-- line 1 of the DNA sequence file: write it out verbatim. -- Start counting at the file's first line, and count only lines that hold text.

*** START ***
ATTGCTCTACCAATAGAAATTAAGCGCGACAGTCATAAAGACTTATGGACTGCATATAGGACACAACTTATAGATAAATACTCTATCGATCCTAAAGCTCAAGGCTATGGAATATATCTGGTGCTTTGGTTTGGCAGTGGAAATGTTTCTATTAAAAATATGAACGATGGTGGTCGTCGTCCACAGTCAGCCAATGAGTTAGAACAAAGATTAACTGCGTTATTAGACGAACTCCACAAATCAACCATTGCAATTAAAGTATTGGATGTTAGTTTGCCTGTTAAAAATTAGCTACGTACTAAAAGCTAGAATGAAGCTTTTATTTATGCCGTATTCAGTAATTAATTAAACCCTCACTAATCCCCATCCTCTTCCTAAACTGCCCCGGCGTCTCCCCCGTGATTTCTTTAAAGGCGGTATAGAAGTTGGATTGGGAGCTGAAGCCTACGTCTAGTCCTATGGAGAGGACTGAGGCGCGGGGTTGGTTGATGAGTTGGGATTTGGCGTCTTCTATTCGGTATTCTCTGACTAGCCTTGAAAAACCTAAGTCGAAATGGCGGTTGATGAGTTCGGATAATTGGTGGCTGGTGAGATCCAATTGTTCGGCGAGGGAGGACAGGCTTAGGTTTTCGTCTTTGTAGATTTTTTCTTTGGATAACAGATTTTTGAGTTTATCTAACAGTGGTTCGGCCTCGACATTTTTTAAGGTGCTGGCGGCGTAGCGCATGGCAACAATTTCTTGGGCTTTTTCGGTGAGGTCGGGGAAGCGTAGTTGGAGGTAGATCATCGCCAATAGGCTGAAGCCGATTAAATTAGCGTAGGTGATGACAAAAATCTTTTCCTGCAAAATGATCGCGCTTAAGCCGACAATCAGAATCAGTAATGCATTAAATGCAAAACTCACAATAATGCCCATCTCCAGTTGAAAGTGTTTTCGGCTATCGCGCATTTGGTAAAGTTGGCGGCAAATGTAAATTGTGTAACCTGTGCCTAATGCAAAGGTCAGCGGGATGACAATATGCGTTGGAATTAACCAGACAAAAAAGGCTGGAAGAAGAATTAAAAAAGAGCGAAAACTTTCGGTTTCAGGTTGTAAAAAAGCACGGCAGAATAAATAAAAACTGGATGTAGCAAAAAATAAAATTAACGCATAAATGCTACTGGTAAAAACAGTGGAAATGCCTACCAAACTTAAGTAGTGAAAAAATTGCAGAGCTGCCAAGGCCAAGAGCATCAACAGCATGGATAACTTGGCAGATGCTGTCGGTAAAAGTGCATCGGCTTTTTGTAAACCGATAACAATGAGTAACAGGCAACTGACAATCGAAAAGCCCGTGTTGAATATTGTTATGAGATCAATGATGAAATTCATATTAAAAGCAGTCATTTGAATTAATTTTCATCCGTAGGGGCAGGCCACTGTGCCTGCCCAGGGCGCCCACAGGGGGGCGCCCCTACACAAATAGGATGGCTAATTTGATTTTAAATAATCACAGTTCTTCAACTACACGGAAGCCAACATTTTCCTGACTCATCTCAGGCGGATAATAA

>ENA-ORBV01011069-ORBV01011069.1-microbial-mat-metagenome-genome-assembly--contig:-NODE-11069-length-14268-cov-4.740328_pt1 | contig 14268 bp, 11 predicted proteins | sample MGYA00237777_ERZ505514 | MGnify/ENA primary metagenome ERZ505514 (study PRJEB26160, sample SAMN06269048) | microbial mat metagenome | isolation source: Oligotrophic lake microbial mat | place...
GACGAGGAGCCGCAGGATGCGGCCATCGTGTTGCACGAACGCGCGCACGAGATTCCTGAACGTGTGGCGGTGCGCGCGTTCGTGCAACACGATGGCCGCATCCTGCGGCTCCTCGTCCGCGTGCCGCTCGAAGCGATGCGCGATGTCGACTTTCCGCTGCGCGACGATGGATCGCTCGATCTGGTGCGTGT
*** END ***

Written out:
ATTGCTCTACCAATAGAAATTAAGCGCGACAGTCATAAAGACTTATGGACTGCATATAGGACACAACTTATAGATAAATACTCTATCGATCCTAAAGCTCAAGGCTATGGAATATATCTGGTGCTTTGGTTTGGCAGTGGAAATGTTTCTATTAAAAATATGAACGATGGTGGTCGTCGTCCACAGTCAGCCAATGAGTTAGAACAAAGATTAACTGCGTTATTAGACGAACTCCACAAATCAACCATTGCAATTAAAGTATTGGATGTTAGTTTGCCTGTTAAAAATTAGCTACGTACTAAAAGCTAGAATGAAGCTTTTATTTATGCCGTATTCAGTAATTAATTAAACCCTCACTAATCCCCATCCTCTTCCTAAACTGCCCCGGCGTCTCCCCCGTGATTTCTTTAAAGGCGGTATAGAAGTTGGATTGGGAGCTGAAGCCTACGTCTAGTCCTATGGAGAGGACTGAGGCGCGGGGTTGGTTGATGAGTTGGGATTTGGCGTCTTCTATTCGGTATTCTCTGACTAGCCTTGAAAAACCTAAGTCGAAATGGCGGTTGATGAGTTCGGATAATTGGTGGCTGGTGAGATCCAATTGTTCGGCGAGGGAGGACAGGCTTAGGTTTTCGTCTTTGTAGATTTTTTCTTTGGATAACAGATTTTTGAGTTTATCTAACAGTGGTTCGGCCTCGACATTTTTTAAGGTGCTGGCGGCGTAGCGCATGGCAACAATTTCTTGGGCTTTTTCGGTGAGGTCGGGGAAGCGTAGTTGGAGGTAGATCATCGCCAATAGGCTGAAGCCGATTAAATTAGCGTAGGTGATGACAAAAATCTTTTCCTGCAAAATGATCGCGCTTAAGCCGACAATCAGAATCAGTAATGCATTAAATGCAAAACTCACAATAATGCCCATCTCCAGTTGAAAGTGTTTTCGGCTATCGCGCATTTGGTAAAGTTGGCGGCAAATGTAAATTGTGTAACCTGTGCCTAATGCAAAGGTCAGCGGGATGACAATATGCGTTGGAATTAACCAGACAAAAAAGGCTGGAAGAAGAATTAAAAAAGAGCGAAAACTTTCGGTTTCAGGTTGTAAAAAAGCACGGCAGAATAAATAAAAACTGGATGTAGCAAAAAATAAAATTAACGCATAAATGCTACTGGTAAAAACAGTGGAAATGCCTACCAAACTTAAGTAGTGAAAAAATTGCAGAGCTGCCAAGGCCAAGAGCATCAACAGCATGGATAACTTGGCAGATGCTGTCGGTAAAAGTGCATCGGCTTTTTGTAAACCGATAACAATGAGTAACAGGCAACTGACAATCGAAAAGCCCGTGTTGAATATTGTTATGAGATCAATGATGAAATTCATATTAAAAGCAGTCATTTGAATTAATTTTCATCCGTAGGGGCAGGCCACTGTGCCTGCCCAGGGCGCCCACAGGGGGGCGCCCCTACACAAATAGGATGGCTAATTTGATTTTAAATAATCACAGTTCTTCAACTACACGGAAGCCAACATTTTCCTGACTCATCTCAGGCGGATAATAA